Performance against our patient charter

Our charter sets out six commitments that patients, relatives and carers can expect from us when they raise a concern about a doctor. This page provides an update on what we’re doing to keep these promises and what more we’d like to do.

Why have a charter?

We launched the charter in November 2019 to:

  • help patients understand what they can expect from us
  • help us identify how we can improve the service we provide to patients.

Patients want to be able to raise concerns easily and need to trust that they will be taken seriously. We may not always be able to provide the outcome or answer that patients want; but we do want to make the experience of raising a concern as easy, fair and empathetic as possible.

We’ve looked at our processes and data to find out how we are meeting our commitments and to identify any gaps. We are keen to learn more about what the experience of raising a concern with us is like, and how we can make it better.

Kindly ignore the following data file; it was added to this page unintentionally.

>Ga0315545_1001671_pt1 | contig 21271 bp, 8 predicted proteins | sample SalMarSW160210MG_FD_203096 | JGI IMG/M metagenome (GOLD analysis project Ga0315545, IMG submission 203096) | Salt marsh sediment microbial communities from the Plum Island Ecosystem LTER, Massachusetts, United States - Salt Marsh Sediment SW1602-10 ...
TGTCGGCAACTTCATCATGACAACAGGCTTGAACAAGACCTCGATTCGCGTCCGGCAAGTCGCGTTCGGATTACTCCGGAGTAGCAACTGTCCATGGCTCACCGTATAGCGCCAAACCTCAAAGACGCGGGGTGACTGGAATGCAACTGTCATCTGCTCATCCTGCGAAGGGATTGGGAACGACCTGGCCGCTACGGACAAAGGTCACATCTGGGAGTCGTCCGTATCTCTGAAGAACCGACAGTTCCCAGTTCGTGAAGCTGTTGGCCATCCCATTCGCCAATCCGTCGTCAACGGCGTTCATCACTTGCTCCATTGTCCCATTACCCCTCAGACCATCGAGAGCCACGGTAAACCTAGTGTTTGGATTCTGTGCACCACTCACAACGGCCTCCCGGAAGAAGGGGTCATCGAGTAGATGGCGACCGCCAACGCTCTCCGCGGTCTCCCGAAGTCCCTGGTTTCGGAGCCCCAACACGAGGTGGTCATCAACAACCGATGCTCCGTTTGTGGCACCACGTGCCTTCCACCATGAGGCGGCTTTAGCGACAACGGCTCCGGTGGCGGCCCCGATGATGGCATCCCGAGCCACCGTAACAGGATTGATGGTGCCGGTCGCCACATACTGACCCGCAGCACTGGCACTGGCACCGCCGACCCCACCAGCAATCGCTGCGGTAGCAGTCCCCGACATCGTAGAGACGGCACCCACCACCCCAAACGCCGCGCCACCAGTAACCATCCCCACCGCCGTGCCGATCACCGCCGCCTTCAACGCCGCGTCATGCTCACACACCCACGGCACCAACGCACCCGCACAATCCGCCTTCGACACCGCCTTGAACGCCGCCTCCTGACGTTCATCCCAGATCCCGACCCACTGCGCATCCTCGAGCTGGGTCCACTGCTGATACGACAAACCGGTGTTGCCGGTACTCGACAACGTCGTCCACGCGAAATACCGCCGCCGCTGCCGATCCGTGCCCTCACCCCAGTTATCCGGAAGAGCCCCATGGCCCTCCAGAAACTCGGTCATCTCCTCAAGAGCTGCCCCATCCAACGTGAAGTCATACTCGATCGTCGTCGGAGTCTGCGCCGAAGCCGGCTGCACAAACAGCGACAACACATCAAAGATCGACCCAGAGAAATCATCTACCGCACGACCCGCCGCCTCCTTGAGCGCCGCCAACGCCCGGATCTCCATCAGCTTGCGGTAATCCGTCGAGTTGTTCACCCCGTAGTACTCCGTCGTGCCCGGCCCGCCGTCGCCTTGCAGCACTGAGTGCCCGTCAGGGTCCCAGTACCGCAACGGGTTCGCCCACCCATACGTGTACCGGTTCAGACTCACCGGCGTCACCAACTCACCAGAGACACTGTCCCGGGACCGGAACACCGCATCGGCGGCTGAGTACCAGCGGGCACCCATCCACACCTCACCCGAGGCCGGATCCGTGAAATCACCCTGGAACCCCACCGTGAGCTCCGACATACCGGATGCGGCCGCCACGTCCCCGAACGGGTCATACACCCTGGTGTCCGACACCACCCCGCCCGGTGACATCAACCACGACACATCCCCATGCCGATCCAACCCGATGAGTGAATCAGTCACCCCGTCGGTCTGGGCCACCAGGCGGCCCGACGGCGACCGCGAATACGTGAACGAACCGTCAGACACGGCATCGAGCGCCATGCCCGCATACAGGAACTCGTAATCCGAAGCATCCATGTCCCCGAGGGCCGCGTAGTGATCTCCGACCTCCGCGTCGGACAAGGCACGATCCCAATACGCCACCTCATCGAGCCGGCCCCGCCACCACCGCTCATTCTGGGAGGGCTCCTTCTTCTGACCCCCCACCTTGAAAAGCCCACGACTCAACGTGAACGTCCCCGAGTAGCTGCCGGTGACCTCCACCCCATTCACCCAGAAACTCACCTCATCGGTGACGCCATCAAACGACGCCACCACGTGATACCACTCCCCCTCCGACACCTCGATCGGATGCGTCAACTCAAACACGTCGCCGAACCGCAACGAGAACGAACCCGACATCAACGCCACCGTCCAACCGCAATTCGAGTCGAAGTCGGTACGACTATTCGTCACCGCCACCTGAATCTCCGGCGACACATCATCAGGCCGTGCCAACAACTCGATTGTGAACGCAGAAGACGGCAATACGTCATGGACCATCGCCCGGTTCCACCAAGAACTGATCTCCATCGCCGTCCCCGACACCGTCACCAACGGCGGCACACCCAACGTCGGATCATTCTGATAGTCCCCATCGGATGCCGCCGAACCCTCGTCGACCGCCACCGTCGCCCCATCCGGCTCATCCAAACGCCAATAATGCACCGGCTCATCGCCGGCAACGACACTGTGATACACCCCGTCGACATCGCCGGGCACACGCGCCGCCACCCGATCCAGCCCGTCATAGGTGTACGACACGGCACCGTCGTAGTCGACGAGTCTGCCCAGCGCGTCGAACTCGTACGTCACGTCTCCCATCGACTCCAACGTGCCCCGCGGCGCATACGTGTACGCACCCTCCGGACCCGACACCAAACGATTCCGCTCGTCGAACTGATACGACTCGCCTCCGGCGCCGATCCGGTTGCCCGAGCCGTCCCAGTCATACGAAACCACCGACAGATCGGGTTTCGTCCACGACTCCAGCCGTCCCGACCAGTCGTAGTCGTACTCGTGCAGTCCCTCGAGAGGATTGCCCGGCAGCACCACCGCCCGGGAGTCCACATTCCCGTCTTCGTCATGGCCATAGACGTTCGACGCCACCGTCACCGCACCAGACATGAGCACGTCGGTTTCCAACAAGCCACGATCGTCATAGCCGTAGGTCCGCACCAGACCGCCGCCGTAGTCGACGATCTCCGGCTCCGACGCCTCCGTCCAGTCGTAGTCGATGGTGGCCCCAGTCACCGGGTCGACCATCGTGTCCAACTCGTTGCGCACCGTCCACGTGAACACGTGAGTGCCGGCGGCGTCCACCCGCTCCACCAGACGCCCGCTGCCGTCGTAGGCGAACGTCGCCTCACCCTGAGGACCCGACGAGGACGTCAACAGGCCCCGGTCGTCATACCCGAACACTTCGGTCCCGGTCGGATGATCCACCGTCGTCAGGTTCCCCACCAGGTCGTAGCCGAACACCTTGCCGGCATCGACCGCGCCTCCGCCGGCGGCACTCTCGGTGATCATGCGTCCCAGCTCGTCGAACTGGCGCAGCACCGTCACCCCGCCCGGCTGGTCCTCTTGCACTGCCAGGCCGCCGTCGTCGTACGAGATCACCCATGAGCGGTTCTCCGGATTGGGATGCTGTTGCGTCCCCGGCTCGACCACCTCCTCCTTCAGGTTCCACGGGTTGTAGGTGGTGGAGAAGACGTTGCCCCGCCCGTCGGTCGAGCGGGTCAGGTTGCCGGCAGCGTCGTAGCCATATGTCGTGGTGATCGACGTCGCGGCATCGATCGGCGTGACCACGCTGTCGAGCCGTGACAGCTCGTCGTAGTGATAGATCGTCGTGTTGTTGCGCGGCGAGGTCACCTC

What have we found so far?

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What happens next?

Evaluating the charter has enabled us to learn how we can improve patients’ experiences when they raise a concern about a doctor with us. We've completed some improvements already, such as the work we did to make it easier to raise a concern online.

Our corporate strategy (2021–25) includes a commitment to make sure that everyone who interacts with us – through our processes or our communications – is met with empathy and efficiency. This commitment, which we’re calling ‘every interaction matters’, provides an opportunity for us to continue to improve the GMC experience for patients.

We would like to explore new ways of measuring patient satisfaction with our services and using the feedback to make improvements. We will continue to embed the promises made in the charter in our documents and correspondence with patients.